Cha et al. (2018) investigated an inpatient rehabilitation programme on recovery from deconditioning in individuals undergoing treatment for HM which found statistically significant functional improvement after rehabilitation. This was particularly evident in MM patients. Within the MM group, the body mass index (BMI) was higher, an average of 23.7. An average BMI of 23.7 is at the upper end of what is classed as a healthy BMI (18.5-24.9) (National Health Service, 2019). Individuals with a higher BMI experience less toxicity than those with a lower or normal BMI, a protective effect known as the “Obesity Paradox” (Morrison et al., 2019; Shachar and Williams, 2017). Therefore, it could be argued that, due to the higher BMI of the MM sample, they may have experienced reduced toxicity and, as a result, were then able to partake in a more intensive exercise session, resulting in reduced deconditioning. Therefore, if PA enables patients to maintain/increase their BMI whist undergoing treatment, arguably this could counteract side effects and prevent deconditioning. However, a limitation of the Cha et al. (2018) study is the participants’ mean age of 53.9 years. As previously mentioned, the average age of individuals with an HM is 70.6 years. Therefore, these findings may not be transferable to the general HM population. By not including older HM patients within such studies, it could be argued that clinicians can only estimate the benefits/risk of PA.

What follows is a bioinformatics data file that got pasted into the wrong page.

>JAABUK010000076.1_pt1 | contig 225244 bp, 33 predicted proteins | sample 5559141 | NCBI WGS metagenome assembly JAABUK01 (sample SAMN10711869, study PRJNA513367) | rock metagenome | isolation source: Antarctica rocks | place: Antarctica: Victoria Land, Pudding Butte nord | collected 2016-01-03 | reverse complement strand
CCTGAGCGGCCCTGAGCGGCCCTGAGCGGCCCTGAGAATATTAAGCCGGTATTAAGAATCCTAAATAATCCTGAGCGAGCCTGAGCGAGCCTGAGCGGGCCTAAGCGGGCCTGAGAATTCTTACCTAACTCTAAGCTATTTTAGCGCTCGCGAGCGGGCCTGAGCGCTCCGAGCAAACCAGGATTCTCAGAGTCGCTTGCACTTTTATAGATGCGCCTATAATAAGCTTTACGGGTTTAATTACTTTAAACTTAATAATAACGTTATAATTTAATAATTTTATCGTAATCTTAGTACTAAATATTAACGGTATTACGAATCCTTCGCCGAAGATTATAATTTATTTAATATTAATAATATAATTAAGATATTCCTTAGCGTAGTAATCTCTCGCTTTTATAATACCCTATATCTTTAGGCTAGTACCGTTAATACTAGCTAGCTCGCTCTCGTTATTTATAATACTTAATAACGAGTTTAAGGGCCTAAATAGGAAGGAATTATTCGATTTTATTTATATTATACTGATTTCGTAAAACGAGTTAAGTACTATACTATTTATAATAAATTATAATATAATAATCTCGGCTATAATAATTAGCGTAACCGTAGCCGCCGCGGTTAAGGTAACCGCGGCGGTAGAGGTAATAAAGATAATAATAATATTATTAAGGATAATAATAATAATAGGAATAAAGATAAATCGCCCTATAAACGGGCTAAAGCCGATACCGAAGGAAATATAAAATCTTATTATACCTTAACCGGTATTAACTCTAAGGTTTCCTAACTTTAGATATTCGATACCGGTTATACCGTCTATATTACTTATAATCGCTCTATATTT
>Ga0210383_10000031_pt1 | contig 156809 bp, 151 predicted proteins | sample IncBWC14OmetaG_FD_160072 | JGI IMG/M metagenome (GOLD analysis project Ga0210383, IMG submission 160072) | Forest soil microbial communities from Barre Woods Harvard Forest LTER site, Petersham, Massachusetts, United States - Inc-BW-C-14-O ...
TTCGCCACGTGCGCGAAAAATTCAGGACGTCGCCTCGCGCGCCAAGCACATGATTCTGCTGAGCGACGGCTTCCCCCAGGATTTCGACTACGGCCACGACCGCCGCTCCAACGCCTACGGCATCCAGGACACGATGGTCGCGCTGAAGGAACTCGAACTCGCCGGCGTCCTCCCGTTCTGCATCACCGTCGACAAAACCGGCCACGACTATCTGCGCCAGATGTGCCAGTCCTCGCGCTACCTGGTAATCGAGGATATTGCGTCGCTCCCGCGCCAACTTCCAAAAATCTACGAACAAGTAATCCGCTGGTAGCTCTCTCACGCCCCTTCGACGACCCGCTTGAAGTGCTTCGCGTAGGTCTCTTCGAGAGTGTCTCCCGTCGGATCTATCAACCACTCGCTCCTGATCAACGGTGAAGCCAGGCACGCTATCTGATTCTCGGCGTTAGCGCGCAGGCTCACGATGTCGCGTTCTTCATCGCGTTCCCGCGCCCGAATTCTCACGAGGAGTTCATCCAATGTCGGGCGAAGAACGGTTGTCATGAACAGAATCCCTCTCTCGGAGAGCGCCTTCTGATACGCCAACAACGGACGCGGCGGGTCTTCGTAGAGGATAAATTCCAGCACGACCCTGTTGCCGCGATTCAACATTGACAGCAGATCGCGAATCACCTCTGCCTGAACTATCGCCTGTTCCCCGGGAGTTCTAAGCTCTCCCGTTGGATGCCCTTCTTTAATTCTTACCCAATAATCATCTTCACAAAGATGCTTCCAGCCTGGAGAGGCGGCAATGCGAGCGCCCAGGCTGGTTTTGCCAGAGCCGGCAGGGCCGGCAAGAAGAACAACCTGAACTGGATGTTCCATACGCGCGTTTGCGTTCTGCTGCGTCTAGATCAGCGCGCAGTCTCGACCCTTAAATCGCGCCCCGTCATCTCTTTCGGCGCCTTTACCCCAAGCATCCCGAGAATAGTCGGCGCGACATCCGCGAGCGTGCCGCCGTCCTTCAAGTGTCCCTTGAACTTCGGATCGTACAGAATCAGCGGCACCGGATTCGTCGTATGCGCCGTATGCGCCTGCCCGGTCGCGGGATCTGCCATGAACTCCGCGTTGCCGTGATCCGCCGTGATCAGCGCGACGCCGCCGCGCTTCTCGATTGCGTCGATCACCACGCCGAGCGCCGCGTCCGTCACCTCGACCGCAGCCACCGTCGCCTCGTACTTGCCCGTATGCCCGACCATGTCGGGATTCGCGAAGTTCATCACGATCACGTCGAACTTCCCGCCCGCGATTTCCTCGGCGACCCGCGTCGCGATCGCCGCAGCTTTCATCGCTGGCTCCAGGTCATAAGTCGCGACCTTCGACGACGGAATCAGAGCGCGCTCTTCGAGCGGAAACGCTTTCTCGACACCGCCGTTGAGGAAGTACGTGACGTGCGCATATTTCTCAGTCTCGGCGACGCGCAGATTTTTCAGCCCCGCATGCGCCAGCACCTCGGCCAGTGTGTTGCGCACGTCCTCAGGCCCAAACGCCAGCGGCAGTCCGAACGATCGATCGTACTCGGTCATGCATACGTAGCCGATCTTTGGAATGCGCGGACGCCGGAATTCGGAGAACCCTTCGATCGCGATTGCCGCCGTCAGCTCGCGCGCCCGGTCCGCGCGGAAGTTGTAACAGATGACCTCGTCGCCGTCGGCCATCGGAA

In two larger single-blind randomised control trials (RCT), both focusing on individuals undergoing stem cell transplant (SCT) for HM, Hacker et al. (2017) investigated strength training, whilst Persoon et al. (2017) looked at a high intensity exercise programme. Hacker et al. (2017) explored PA, CRF, functional ability, muscle strength and quality of life in a programme beginning immediately after the SCT (67 participants), whilst Persoon et al. (2017) began their PA programme 6-14 weeks after SCT (109 participants). Hacker et al. (2017) found that the Interventional Group experienced improvements in PA, fatigue, walk time and arm strength. However, not all results were statistically significant. Persoon et al. (2017) found that physical fitness and fatigue improved in both groups, but the results were also statistically non-significant. A possible reason for this may be the timing of the intervention, as Liang et al. (2018) found that deconditioning and CRF primarily occurs in the period immediately following HM treatment. Therefore, it could be said that the timing of a PA intervention is key when aiming to prevent deconditioning and fatigue.